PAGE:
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Preds look for more scoring from top line

by John Manasso /
NASHVILLE, Tenn. -- When the Nashville Predators won their first series in franchise history in the first round, they did it on the backs of their first line. Sergei Kostitsyn, Mike Fisher and Patric Hornqvist combined for 13 points in those six games.

With the Predators trailing Vancouver 2-1 in their Western Conference Semifinals series, that trio has put up exactly zero points in the three games.

"Right now, they are a little disjointed," Predators coach Barry Trotz said. "They're not supporting the puck very well as a group. It all starts -- I always say one end of the ice is always connected to the other end. If you're not breaking out really well in terms of your breakouts and managing the neutral zone, which is the next zone you encounter, what you decided in the neutral zone will dictate whether you're going to be in an offensive mode or forechecking mode or retrieval mode on a turnover.

"They haven't been really solid and I'd say more so in the neutral zone. Their breakouts have been OK, but they're neutral zone decisions haven't been very good and their support for each is not where it needs to be. They're spread out too far. And when you have no time and space you can't be spread out because it takes too long to support."

Said Hornqvist: "I think me, Fish and Sergei, we all have to take (the puck) to the net. We're not playing very good right now, but we know what we're going to do tomorrow and hopefully we're going to get some chances."

While the lack of production surely has to do with the line's play, it also has something to do with outside factors. Anaheim is not the defensive equal of Vancouver. In the first round, Nashville's top line passed the puck fluidly, finding back-door plays into wide open nets.

"I think we have a little better speed out there," Hornqvist said of how the line played in the first round. "We were getting those second chances I'm talking about. And when you're skating, you don't think that much. Maybe it's getting a little in our head, too. We know we have to score and we try a little too hard. Maybe try those backdoor passes instead of just taking it to the net."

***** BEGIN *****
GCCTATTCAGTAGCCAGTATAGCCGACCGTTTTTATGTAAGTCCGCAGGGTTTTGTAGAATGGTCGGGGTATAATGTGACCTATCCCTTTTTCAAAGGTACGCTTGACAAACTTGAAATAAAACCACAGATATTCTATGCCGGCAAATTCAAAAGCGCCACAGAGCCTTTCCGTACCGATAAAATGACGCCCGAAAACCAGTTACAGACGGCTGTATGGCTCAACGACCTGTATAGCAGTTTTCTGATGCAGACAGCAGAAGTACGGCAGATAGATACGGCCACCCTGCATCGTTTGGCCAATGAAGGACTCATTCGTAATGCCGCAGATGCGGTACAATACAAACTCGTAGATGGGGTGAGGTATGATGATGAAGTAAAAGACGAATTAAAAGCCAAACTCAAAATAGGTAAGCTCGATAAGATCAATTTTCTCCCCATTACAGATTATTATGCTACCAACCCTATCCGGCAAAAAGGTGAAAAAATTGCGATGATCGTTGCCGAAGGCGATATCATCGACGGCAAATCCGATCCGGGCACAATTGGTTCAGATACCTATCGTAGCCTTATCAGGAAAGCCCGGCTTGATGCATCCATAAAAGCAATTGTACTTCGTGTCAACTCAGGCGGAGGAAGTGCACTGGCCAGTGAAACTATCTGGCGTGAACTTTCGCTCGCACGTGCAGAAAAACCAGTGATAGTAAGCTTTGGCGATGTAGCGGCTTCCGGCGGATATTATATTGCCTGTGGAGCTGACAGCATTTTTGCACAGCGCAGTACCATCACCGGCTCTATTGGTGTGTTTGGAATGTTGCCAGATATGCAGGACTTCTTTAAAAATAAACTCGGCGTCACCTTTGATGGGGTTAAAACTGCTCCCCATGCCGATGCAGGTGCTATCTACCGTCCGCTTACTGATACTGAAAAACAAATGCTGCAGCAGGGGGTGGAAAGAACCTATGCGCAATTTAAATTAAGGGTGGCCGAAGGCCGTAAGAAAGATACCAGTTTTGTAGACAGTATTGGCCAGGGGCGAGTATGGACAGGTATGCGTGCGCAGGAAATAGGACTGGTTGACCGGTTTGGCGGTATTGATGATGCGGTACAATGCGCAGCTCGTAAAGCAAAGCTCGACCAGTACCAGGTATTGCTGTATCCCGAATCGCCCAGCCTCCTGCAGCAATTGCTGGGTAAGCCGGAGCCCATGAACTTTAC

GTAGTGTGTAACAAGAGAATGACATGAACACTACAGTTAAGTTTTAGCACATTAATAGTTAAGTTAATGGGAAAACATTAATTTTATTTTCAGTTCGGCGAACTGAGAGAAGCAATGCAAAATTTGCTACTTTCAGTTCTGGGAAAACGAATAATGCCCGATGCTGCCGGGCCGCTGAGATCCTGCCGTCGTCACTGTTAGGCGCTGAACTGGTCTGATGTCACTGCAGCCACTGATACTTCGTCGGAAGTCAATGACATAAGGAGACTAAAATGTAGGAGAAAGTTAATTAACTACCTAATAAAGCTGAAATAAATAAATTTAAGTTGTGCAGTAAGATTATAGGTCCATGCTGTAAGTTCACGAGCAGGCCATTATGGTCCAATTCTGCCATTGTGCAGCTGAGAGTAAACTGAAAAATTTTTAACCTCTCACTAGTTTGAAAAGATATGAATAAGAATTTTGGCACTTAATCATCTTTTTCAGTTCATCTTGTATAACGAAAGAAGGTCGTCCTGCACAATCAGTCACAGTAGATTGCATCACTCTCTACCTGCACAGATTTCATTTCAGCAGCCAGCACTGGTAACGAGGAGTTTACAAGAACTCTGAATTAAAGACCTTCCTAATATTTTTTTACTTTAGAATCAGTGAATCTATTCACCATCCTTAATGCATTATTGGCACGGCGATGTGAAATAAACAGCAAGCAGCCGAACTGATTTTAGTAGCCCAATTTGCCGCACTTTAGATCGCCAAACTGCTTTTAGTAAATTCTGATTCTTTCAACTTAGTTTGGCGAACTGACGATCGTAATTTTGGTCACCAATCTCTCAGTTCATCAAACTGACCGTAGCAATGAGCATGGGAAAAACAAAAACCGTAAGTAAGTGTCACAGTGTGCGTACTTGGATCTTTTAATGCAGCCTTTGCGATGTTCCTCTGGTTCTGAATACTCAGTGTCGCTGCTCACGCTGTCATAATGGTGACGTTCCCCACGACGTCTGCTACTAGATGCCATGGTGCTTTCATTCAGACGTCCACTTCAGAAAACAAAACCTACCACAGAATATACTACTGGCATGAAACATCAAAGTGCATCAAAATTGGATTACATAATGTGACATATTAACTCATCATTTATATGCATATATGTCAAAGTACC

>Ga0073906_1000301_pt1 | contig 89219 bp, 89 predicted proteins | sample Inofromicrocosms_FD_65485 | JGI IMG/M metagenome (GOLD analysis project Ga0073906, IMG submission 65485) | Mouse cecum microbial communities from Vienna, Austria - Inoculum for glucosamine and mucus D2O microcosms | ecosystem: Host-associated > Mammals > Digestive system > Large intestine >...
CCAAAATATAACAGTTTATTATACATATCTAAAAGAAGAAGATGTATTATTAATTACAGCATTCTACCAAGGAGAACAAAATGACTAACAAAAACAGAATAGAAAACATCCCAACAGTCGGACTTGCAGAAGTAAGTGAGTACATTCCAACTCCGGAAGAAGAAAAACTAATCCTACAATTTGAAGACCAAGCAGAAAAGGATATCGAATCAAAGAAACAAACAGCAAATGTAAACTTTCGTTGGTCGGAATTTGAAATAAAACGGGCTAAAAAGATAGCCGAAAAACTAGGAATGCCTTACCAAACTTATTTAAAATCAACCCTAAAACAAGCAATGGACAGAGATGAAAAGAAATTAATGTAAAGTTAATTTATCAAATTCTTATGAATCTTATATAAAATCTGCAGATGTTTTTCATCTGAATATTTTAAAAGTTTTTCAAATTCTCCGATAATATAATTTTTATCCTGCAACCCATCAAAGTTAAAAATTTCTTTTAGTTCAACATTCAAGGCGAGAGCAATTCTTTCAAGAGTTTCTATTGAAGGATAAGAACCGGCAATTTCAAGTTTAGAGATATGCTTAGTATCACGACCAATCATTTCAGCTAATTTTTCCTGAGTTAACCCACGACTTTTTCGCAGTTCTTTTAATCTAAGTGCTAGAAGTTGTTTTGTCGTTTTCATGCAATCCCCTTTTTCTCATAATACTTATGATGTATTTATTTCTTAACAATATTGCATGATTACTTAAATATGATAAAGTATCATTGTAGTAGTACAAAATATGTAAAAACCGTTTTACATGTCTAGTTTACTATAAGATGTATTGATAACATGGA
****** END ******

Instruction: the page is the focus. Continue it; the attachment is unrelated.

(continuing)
Not only has the backdoor not been open, as Trotz mentioned, the front door hasn't either.

"I think this series, like I say, we just have to do better job on forecheck," said Kostitsyn, Nashville's leading scorer with 23 goals in the regular season but who did not have a shot in Game 3 and only has four in the series. "Most of the time we spend in our zone. We have no puck so we have to chase the whole time. We just have to do a better job on forecheck."

Part of that comes from who the line is matched up against. Trotz mentioned that those three are often matched up against Vancouver's shutdown pair of Kevin Bieksa and ex-Pred Dan Hamhuis. They also are seeing their share of Ryan Kesler's line and Kesler is a finalist for the Selke Award, given to the League's top defensive forward.

Kesler was asked what Vancouver has done well in defending Nashville's top line.

"I think just playing them hard, keeping them to the outside and limited their second and third opportunities," he said. "They're obviously a bunch of skilled guys and if you keep them to the outside, they don't do much."

Hornqvist pretty much agreed with that assessment. He said his group needs to be hungrier and more determined and that they had mostly been getting boxed out by Vancouver's defensemen and limited to one shot.

"Last game we just have the first shot and the (defense) just box us out and they did a great job," said Hornqvist, who reached the 30-goal mark last season. "We work a little harder and go a little harder to the net."

Hornqvist, whose preferred method of scoring is via the scrum in front of the net, also said they need to take the puck to the net and "throw some bodies around."

Whatever the various solutions may be, one thing is not in dispute.

"Like I say, we have to play better," Kostitsyn said. "Our line has to play better."
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